The UN Refugee Chief highlighted “outstanding” Latin American solidarity in the face of the outflow of 3.4 million Venezuelans to 15 countries in the region including Colombia, Peru, Ecuador and Brazil.
 
“Our appeal for humanitarian crises in that region is one of the most poorly funded globally,” he said. “Failure to support those countries will leave those governments exposed.”
 
The UN refugee chief also cited Libya – where UNHCR, along with the International Organization for Migration (IOM), has been working with displaced Libyans, as well as those who have fled conflicts in other countries.
 
The security conditions, said Mr. Grandi, are “at breaking point”: on Tuesday, the Agency relocated more than 150 refugees from an area heavily impacted by military clashes, the first such relocation since the recent escalation of violence.
 
UNHCR’s view is that conditions in the fractured nation are not safe for rescued or intercepted refugees and migrants, and that these people should not be returned there.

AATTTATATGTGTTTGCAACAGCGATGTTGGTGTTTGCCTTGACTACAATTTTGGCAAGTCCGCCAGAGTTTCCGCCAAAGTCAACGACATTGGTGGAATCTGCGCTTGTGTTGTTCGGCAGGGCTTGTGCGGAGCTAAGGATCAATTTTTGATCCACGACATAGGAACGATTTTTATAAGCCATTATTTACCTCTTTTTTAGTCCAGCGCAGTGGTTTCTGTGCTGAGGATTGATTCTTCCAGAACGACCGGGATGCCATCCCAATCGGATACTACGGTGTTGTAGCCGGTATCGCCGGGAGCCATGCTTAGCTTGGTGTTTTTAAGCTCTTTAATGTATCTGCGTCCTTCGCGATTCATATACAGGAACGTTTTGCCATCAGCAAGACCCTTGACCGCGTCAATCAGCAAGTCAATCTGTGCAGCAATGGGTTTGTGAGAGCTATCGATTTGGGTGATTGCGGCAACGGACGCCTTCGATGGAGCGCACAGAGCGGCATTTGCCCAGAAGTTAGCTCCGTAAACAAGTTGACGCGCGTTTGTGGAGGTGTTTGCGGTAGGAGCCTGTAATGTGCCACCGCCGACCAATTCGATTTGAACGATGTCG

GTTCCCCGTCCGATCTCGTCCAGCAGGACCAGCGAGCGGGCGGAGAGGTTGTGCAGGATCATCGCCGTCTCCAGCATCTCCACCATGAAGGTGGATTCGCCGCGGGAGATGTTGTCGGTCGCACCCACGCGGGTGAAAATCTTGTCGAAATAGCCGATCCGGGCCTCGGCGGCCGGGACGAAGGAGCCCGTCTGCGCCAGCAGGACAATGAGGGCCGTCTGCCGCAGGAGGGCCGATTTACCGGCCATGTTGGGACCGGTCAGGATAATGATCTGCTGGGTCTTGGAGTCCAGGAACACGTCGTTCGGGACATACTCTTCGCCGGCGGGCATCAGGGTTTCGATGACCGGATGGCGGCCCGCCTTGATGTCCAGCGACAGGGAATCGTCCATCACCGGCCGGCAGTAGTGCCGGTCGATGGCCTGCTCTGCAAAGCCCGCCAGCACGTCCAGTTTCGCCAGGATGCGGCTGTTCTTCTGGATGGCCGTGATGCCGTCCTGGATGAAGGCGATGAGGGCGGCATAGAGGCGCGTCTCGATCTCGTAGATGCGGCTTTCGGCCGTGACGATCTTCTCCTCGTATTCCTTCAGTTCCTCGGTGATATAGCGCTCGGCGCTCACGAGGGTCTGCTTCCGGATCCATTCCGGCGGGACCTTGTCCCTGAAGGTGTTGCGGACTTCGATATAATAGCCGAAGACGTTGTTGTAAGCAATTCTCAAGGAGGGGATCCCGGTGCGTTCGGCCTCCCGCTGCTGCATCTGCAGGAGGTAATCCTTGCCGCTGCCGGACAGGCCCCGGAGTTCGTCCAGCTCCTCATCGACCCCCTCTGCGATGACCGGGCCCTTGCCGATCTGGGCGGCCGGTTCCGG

With several staff removed from the country for safety reasons, the Agency’s work is “very, very difficult and dangerous.”
 
The Security Council must, he said, take unified action to end the current military escalation, issue a strong call to spare civilians, including refugees and migrants trapped in the country, and take steps to address the causes of conflict, a necessity if further violence and subsequent displacement, is to be avoided.
 
The use of the Libyan coastguard was dismissed by Mr. Grandi as an ineffective rescue service, and he condemned the “horrific, unacceptable” conditions for refugees and migrants held in detention camps.
 
The UN refugee chief called on the Security council to step up support for the developing countries that host 85 per cent of the world’s refugees, to avoid leaving governments politically exposed, and refugees destitute.
 
With regards to the return of refugees and migrants to their countries of origin, Mr. Grandi countered the misconception that UNHCR blocks returns: refugees have both a right to return, and also a right to not return, he said, in the absence of security and basic support. The informed choice of refugees must be respected, and returns must be dignified.
 
Mr. Grandi concluded by returning to the consequences of the toxic language surrounding refugees and migration, citing the example of the recent mosque shootings in Christchurch, New Zealand in March, which left 50 people dead.